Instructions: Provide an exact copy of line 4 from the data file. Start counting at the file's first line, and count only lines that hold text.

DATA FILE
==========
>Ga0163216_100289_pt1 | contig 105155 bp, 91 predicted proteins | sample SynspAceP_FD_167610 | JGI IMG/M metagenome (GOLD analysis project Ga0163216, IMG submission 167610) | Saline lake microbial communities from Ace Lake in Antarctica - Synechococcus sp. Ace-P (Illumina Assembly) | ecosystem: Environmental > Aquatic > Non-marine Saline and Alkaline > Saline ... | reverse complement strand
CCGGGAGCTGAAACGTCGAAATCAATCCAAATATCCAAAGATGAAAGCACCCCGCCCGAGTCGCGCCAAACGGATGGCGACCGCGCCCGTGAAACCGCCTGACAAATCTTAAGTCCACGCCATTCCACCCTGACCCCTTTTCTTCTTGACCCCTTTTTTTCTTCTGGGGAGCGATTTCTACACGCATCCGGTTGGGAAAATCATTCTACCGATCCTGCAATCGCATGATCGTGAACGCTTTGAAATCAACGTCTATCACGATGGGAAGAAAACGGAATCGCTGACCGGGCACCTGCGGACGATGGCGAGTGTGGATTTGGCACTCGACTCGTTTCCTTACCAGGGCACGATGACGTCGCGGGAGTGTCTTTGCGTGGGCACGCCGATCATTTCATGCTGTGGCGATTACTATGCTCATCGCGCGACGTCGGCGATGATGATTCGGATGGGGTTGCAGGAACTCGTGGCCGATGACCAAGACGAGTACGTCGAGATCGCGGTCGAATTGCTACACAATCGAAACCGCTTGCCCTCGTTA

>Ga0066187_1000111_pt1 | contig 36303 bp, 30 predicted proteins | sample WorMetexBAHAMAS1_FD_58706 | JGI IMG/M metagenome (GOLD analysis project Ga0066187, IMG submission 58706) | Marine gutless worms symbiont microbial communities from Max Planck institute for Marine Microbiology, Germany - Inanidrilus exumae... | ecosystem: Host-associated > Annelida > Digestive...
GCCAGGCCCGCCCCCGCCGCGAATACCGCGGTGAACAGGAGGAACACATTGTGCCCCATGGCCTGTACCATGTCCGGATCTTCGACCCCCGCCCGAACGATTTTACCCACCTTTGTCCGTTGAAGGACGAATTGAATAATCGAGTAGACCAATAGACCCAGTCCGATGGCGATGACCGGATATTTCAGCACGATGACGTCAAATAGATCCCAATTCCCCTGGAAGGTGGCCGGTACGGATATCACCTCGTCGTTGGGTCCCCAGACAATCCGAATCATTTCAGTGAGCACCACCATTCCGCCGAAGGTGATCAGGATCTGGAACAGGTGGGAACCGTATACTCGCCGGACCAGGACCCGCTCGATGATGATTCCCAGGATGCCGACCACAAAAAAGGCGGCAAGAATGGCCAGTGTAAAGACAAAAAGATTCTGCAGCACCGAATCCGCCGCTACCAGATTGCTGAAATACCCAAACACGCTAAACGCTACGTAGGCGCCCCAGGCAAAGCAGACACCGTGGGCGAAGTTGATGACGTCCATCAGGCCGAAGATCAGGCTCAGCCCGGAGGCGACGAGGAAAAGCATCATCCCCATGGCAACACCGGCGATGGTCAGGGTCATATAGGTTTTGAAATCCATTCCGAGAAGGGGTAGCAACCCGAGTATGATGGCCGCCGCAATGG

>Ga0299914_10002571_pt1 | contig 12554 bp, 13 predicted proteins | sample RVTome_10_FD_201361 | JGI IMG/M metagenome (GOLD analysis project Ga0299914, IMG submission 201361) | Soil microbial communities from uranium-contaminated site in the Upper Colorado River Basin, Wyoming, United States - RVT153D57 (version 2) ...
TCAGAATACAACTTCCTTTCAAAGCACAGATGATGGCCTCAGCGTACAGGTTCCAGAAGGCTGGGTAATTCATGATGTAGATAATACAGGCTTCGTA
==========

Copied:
GCCAGGCCCGCCCCCGCCGCGAATACCGCGGTGAACAGGAGGAACACATTGTGCCCCATGGCCTGTACCATGTCCGGATCTTCGACCCCCGCCCGAACGATTTTACCCACCTTTGTCCGTTGAAGGACGAATTGAATAATCGAGTAGACCAATAGACCCAGTCCGATGGCGATGACCGGATATTTCAGCACGATGACGTCAAATAGATCCCAATTCCCCTGGAAGGTGGCCGGTACGGATATCACCTCGTCGTTGGGTCCCCAGACAATCCGAATCATTTCAGTGAGCACCACCATTCCGCCGAAGGTGATCAGGATCTGGAACAGGTGGGAACCGTATACTCGCCGGACCAGGACCCGCTCGATGATGATTCCCAGGATGCCGACCACAAAAAAGGCGGCAAGAATGGCCAGTGTAAAGACAAAAAGATTCTGCAGCACCGAATCCGCCGCTACCAGATTGCTGAAATACCCAAACACGCTAAACGCTACGTAGGCGCCCCAGGCAAAGCAGACACCGTGGGCGAAGTTGATGACGTCCATCAGGCCGAAGATCAGGCTCAGCCCGGAGGCGACGAGGAAAAGCATCATCCCCATGGCAACACCGGCGATGGTCAGGGTCATATAGGTTTTGAAATCCATTCCGAGAAGGGGTAGCAACCCGAGTATGATGGCCGCCGCAATGG